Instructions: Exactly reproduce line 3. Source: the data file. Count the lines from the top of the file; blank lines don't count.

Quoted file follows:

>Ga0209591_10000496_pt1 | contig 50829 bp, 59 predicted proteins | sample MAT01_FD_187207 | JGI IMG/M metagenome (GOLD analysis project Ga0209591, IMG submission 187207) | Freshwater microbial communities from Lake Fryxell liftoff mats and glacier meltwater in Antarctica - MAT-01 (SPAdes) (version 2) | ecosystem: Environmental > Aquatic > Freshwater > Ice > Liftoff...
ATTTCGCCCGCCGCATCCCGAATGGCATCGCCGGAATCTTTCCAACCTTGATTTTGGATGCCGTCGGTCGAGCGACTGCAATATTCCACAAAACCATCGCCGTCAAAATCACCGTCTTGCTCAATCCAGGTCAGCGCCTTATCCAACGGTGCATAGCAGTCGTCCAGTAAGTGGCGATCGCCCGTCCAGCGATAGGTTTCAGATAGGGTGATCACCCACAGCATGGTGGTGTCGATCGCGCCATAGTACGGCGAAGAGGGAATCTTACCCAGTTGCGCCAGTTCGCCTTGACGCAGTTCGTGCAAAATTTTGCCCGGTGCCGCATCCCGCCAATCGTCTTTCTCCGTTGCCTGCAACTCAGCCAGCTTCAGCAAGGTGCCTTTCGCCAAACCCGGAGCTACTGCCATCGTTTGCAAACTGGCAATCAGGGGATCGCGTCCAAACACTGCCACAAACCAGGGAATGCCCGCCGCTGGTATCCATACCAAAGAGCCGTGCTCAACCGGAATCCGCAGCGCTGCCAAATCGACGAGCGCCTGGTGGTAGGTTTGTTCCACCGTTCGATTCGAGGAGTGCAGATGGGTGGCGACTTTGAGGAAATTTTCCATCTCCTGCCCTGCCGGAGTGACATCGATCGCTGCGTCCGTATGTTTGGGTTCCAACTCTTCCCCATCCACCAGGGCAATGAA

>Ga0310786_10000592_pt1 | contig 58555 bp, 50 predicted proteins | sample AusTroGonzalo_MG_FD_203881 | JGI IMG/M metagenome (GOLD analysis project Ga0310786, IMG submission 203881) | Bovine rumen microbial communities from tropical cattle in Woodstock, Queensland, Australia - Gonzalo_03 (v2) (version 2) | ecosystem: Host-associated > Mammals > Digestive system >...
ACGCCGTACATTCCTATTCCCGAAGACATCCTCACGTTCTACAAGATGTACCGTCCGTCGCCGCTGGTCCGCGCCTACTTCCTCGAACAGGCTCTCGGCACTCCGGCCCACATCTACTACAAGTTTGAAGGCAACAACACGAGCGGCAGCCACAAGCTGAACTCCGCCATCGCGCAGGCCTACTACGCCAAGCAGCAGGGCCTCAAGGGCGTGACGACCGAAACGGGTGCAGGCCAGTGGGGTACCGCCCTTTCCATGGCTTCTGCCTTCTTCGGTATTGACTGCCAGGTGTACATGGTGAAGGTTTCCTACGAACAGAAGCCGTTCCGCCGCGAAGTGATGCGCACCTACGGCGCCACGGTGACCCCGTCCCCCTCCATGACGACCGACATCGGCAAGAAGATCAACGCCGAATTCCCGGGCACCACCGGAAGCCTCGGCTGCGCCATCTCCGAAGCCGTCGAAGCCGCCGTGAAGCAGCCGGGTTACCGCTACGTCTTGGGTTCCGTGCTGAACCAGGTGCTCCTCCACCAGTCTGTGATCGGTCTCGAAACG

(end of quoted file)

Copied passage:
>Ga0310786_10000592_pt1 | contig 58555 bp, 50 predicted proteins | sample AusTroGonzalo_MG_FD_203881 | JGI IMG/M metagenome (GOLD analysis project Ga0310786, IMG submission 203881) | Bovine rumen microbial communities from tropical cattle in Woodstock, Queensland, Australia - Gonzalo_03 (v2) (version 2) | ecosystem: Host-associated > Mammals > Digestive system >...